The Origins of Memorial Day published May 26, 2014:

Now, I'll admit that I never really knew the origins of Memorial Day until I read this article.

No, that does not mean that I simply thought of it as a vacation day, or a day of barbecue and summer fun. I knew it had more reason than that.

But that it is a holiday that was originally created to honor black troops specifically, that much I did not know, admittedly.

Things you never know, until someone sheds some light on them.

And so, I felt it was something that deserved sharing, and I am helping to spread the word, so that more people understand the truth of the origins of this national holiday.

Forgetting Why We Remember by New York Times Op/Ed Contributor David W. Blight, May 29, 2011:


  1. I recommend checking out this link (URLs continue to not work here, but please copy and paste it – it's worth it, and ties in with much of what you're saying here). It's a Bill Maher piece from way back in 2009, in which he admonishes people for essentially the same things you're doing here: jingoistically wrapping oneself in the flag, intellectual laziness, complacency, and the assumption that we're number one in every conceivable category that matters, which is demonstrably untrue. (He also throws in a couple of lame jokes about the Brazilian bikini wax and soccer, but that doesn't take away from the valid points he makes in this clip.)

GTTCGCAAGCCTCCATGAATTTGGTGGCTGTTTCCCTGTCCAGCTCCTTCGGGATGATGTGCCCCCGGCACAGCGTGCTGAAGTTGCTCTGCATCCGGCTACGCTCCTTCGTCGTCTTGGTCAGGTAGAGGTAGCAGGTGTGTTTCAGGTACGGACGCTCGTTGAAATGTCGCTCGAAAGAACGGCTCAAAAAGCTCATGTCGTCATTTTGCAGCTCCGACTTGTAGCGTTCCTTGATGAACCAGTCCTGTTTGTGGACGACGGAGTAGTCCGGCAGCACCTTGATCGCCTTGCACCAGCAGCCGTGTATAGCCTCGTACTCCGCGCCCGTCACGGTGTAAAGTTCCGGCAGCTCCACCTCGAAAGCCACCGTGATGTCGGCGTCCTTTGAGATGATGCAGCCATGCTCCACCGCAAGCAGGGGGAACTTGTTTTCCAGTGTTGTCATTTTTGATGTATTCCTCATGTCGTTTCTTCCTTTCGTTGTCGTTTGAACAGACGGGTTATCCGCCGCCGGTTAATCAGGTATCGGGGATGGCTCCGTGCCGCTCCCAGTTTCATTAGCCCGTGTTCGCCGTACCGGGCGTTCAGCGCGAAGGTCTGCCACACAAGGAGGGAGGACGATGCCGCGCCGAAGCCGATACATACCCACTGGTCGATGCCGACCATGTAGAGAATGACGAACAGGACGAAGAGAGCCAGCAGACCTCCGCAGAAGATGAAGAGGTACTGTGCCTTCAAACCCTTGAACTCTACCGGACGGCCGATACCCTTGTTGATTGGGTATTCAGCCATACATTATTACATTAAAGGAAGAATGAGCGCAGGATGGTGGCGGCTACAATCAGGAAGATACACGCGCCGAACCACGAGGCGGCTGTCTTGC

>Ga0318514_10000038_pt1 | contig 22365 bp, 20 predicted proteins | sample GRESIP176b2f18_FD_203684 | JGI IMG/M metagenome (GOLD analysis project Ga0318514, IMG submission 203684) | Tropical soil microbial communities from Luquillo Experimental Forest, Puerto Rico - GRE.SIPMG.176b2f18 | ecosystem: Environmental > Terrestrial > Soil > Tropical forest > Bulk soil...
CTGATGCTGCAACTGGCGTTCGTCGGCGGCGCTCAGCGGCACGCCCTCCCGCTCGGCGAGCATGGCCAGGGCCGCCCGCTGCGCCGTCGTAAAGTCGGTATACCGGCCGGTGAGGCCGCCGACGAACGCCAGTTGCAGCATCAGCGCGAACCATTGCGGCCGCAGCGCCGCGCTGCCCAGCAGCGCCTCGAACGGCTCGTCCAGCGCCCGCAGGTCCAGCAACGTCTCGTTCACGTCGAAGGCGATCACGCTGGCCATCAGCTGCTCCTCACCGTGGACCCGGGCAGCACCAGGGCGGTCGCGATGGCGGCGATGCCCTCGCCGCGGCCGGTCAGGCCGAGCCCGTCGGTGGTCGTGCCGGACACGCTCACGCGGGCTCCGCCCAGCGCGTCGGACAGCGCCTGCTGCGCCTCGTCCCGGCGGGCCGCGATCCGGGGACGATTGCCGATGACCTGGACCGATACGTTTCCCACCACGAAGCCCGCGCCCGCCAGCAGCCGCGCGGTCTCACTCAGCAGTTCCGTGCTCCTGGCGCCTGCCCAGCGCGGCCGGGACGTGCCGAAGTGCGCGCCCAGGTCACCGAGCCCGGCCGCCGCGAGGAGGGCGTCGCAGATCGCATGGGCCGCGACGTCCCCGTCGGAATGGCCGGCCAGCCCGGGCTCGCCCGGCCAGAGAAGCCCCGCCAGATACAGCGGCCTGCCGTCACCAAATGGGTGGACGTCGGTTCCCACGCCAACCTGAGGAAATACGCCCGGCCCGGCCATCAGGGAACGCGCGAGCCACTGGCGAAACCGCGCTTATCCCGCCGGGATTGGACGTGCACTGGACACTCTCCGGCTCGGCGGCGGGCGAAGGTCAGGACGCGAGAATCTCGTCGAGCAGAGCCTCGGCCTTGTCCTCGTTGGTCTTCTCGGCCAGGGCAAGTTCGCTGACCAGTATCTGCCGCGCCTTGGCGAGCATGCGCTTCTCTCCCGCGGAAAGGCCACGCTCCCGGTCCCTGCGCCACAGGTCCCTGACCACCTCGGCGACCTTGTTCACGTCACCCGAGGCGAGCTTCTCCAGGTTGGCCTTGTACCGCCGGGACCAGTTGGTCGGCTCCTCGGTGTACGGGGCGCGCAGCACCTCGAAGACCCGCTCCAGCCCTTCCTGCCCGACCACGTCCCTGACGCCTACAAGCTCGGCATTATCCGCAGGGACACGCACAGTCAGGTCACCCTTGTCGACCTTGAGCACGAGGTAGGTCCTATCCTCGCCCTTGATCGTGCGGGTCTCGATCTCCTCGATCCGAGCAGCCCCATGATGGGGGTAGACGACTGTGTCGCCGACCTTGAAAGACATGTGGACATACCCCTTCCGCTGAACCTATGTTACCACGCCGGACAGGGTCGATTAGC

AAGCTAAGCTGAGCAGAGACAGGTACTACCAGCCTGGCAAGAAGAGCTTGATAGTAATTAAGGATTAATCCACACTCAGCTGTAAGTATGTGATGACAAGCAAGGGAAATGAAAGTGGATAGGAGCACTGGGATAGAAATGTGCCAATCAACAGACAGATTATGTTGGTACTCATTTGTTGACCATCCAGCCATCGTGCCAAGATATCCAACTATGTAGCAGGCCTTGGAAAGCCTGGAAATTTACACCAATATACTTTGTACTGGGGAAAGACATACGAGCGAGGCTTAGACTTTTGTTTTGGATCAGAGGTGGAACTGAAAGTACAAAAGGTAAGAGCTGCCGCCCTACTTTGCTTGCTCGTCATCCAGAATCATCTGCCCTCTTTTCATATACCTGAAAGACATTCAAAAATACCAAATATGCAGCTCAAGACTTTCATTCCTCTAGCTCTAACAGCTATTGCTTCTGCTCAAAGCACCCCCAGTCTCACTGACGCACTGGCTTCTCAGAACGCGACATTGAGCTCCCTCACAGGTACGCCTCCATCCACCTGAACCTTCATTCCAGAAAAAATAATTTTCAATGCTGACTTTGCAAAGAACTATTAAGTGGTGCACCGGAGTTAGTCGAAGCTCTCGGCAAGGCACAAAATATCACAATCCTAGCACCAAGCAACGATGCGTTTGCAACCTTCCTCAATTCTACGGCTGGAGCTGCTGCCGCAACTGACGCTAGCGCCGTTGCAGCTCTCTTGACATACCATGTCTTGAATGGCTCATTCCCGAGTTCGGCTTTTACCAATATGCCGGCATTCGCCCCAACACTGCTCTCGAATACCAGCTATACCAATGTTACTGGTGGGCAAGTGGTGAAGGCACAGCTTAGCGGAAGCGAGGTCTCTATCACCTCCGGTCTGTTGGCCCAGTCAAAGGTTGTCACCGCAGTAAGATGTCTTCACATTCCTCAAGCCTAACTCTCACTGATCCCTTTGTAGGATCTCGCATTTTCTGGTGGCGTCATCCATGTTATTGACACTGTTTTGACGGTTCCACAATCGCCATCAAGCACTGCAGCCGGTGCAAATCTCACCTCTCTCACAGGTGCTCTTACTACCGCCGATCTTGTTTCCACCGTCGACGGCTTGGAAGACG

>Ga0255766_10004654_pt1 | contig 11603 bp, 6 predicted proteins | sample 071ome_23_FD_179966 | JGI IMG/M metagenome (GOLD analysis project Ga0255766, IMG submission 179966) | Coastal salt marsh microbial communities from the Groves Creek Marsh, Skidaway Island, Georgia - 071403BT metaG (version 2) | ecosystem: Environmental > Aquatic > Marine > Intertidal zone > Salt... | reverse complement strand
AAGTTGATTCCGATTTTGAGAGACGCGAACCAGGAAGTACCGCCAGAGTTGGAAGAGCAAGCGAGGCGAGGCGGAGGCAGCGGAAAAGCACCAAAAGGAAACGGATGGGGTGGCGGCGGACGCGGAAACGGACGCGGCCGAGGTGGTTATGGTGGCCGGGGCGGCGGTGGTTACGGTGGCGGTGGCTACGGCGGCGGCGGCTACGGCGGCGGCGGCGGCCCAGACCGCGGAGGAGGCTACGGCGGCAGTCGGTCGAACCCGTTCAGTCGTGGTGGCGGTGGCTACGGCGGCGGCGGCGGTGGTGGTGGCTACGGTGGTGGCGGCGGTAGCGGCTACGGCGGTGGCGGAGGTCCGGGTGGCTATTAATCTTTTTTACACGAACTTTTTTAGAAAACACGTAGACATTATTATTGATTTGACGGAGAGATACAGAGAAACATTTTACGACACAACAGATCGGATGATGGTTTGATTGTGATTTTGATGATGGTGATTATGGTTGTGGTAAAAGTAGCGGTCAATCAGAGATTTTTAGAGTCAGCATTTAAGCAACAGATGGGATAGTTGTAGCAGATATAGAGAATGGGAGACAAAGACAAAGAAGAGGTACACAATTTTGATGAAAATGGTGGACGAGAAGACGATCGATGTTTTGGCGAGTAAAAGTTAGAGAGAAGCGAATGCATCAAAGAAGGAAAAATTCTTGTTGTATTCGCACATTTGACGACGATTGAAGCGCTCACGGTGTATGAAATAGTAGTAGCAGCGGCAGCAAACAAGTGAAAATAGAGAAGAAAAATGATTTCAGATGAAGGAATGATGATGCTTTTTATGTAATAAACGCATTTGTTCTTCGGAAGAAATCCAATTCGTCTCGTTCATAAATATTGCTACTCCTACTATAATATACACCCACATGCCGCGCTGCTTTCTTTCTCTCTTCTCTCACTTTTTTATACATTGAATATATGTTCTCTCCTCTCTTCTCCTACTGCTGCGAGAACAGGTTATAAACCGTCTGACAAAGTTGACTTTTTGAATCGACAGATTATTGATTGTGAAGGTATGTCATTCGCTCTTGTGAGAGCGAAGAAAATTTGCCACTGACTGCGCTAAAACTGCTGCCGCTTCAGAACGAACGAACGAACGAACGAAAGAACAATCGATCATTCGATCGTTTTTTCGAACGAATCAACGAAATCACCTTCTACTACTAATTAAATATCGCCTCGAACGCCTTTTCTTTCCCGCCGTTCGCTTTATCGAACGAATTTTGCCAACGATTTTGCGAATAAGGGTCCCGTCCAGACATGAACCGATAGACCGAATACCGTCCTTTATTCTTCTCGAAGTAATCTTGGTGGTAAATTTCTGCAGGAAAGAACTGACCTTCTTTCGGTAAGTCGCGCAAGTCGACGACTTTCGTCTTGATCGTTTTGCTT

2. Here's another Maher clip from that same year. It's even better than the first one in my view. It involves the rampant stupidity in this country. [For the sake of full disclosure, I'm guilty of one of the things he mentions here: not being able to name my state's members of congress.] But most of the examples he cites are far more alarming than that. See for yourself: